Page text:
Effective Teams, Leadership

Technology tools for virtual collaboration

When I started consulting, most of my work was in person. I have spent the last several months adjusting and have been using more technology to collaborate with clients. I wanted to share a few tools that may be helpful for your work. I welcome your suggestions for technology that has been helpful for you.

Photo by rawpixel.com on Pexels.com

Google Jamboard: I use this free Google app for collaboration during Zoom meetings. Jamboard is a digital whiteboard that allows you to post “sticky notes” and draw. I regularly use it for virtual brainstorming, asking meeting attendees to share a “hope” for our meeting, and debriefing a meeting. I adjust the share settings and provide a link to the Jamboard in the chat box. 

Digital whiteboards: There are several different digital whiteboard products available, and I have used Microsoft Whiteboard, Mural, and Miro. Whiteboards are a great tool for collaboration and capturing ideas. The products listed above have many features that are not included in a simple digital whiteboard like Google Jamboard. The board’s owner can give access to others by sharing a link. 

Loom (loom.com): is a free video sharing site. I use Loom for sending personal video messages to individuals. This can be a great way to personally connect with employees and clients. You can also use Loom to record your screen and show someone else how to use a software program. Loom has a free version, but you can also upgrade to access more features.

Slack (slack.com): Slack is a messaging app that is commonly used by companies and other organizations. You can create a team workspace for communication, share documents, and search for previous communication. I use Slack for asynchronous communication with teams. Slack has a free version, but you can also upgrade to access more features.

Trello (trello.com): Trello is a project management app that I use for my “to do” list and for team projects. You can have multiple team members on a board, assign tasks, upload documents, create deadlines, and utilize many other features. Trello has a free version, but you can also upgrade to access more features.

If you are interested in learning more about this topic, I wrote a blog titled “Leading effective virtual meetings.” http://bit.ly/3aX8xQj

One of the major challenges of collaboration is getting people together at the same time for meetings. I am excited about opportunities for asynchronous collaboration. There are aspects of in person meetings that are difficult to replicate, but there are also many advantages of virtual collaboration. What tools are your teams using to enhance collaboration? 

We are using these tools for facilitating strategic planning processes, leadership coaching, creative problem solving training, collaboration, building relationships, and managing work. If you want to learn more, please contact us.

T.A. Dickel Group, LLC is located in Evansville, Indiana, and we focus on enhancing organizational leadership, strategy, and creativity in the surrounding region.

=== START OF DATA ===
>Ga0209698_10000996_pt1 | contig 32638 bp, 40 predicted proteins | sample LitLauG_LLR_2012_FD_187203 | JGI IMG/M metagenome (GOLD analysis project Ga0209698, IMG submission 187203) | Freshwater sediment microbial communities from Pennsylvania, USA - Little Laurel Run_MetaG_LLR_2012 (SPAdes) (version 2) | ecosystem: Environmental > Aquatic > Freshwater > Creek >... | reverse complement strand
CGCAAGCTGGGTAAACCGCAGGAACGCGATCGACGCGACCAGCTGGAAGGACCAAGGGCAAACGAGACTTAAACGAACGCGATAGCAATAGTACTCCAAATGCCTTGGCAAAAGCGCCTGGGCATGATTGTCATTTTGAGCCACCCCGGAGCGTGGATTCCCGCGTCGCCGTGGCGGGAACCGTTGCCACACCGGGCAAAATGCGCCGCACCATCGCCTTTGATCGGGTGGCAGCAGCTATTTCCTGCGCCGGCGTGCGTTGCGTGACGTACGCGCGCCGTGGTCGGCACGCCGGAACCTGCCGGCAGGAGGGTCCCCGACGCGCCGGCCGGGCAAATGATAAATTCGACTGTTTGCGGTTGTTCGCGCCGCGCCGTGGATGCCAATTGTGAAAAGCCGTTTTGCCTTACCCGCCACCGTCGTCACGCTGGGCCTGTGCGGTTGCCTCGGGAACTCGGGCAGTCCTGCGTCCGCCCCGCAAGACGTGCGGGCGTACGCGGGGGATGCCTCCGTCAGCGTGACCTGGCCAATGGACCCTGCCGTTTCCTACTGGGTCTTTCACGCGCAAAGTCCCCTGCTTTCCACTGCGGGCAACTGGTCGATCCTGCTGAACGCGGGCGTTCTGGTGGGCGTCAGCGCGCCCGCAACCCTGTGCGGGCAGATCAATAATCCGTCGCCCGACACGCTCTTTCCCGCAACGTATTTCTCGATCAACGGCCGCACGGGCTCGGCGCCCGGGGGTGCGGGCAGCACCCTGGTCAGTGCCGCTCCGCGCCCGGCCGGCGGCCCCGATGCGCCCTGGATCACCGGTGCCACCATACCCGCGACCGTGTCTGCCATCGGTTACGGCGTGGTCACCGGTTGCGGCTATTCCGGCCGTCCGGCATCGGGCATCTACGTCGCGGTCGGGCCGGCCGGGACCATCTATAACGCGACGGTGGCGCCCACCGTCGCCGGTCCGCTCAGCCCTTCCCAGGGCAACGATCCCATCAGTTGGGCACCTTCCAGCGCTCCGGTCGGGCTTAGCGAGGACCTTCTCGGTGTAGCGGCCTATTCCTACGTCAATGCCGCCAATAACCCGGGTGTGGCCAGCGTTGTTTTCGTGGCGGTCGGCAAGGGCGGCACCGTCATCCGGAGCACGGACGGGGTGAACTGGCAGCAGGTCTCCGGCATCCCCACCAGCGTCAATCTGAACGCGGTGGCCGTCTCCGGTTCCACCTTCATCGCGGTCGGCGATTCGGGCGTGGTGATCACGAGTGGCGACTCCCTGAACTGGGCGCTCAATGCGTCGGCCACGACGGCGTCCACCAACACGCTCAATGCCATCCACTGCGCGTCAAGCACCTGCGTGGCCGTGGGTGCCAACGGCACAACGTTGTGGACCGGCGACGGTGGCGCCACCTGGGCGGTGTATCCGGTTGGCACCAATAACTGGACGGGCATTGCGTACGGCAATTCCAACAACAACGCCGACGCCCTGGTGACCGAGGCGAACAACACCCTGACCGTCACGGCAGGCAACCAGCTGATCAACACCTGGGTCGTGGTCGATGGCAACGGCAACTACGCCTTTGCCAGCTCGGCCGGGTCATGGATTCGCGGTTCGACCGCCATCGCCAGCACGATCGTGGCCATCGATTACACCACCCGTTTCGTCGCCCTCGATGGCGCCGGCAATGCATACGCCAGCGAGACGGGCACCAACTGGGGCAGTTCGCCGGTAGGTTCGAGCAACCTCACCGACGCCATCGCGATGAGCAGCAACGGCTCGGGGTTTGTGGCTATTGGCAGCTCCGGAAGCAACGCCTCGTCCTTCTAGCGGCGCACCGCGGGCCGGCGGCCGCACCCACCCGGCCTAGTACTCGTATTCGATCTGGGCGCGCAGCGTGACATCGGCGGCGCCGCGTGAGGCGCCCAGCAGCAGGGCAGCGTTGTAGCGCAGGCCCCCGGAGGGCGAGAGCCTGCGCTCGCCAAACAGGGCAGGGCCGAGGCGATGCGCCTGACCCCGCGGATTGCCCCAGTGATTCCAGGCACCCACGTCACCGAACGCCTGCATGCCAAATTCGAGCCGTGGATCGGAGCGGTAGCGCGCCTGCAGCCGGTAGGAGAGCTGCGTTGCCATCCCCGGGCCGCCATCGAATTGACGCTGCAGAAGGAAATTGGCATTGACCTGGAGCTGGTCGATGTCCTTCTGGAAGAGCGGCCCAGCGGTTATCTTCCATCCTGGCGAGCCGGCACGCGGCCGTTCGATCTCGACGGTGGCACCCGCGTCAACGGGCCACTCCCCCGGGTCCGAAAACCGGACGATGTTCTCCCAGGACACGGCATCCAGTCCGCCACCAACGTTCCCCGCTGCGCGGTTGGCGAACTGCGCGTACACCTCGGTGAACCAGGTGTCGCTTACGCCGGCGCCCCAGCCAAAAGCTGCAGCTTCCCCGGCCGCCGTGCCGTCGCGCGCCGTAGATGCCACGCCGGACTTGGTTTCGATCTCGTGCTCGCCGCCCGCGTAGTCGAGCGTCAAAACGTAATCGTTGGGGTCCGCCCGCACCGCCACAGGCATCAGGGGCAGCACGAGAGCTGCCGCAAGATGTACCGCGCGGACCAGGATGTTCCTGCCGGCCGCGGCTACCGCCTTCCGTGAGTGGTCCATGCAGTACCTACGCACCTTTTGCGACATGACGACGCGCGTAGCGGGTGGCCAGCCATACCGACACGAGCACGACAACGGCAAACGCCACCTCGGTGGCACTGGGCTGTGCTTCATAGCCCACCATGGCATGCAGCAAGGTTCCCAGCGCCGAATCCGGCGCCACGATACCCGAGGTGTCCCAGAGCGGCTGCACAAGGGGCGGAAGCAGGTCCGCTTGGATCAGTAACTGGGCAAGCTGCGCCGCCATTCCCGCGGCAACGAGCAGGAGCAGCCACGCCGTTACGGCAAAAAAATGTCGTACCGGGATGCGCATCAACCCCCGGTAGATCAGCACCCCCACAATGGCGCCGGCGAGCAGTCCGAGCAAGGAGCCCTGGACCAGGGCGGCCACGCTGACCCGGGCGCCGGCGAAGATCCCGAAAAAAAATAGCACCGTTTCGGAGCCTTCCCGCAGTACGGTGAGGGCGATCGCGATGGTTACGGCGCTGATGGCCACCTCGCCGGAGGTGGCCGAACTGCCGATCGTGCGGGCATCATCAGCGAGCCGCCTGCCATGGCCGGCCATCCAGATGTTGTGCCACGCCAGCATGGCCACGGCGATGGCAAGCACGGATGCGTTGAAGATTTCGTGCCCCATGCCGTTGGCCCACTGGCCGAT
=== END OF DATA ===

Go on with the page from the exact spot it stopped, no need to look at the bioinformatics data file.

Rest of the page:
Dr. Tad Dickel is a leadership, strategy, and creativity consultant who works with businesses, nonprofits, colleges, schools, and churches. He received a Certificate in Family Business Advising from the Family Firm Institute, a Certificate in Nonprofit Board Consulting from BoardSource, a Certificate in Fundraising Management from The Fund Raising School, a Certificate in Foundations of Design Thinking from IDEO U, and holds a Ph.D. in educational leadership from Indiana State University. Tad is a Certified Basadur Simplexity Thinking Facilitator and Trainer, Certified Basadur Profile Administrator, and Myers-Briggs Type Indicator (MBTI) Certified Practitioner.

Effective Teams, Innovation, Leadership, Strategy

Innovation and preparing for post-pandemic life

As organizations navigate the COVID-19 pandemic, our clients regularly discuss the importance of encouraging innovative thinking and building effective teams. I am encouraged by the rapid development of vaccines and think life may feel more “normal” as we progress through 2021. Our organizations have seen many changes over the last several months. Most of us have embraced technology in ways that we would not have imagined at the beginning of 2020. 

As we discuss pressing needs with our current and prospective clients, we are hearing some similar themes. Organizations are looking to:

  1. Develop a more cohesive team in this remote work environment.
  2. Encourage innovative thinking among individuals and the team.
  3. Develop individuals’ appreciation and understanding of team member differences.
  4. Introduce a common vocabulary that fosters more creative and collaborative thinking. 
  5. Prepare for conducting business post-COVID.

I previously wrote a blog titled “Encouraging a more innovative culture” that will provide ideas for applying in your organization.

We’re excited to offer a two hour virtual Creative Thinking Boot Camp that helps teams build individual and collective abilities to think creatively and work collaboratively. This is one of our most popular introductory offerings and has been used by a wide variety of organizations to build more creative, collaborative, and effective teams. 

The Two Hour Boot Camp is offered through a highly interactive and engaging online Zoom workshop. We’ve all attended many boring webinars, but this workshop includes hands on exercises, discussions, and small group activities. It has been well received by businesses, nonprofits, churches, and schools.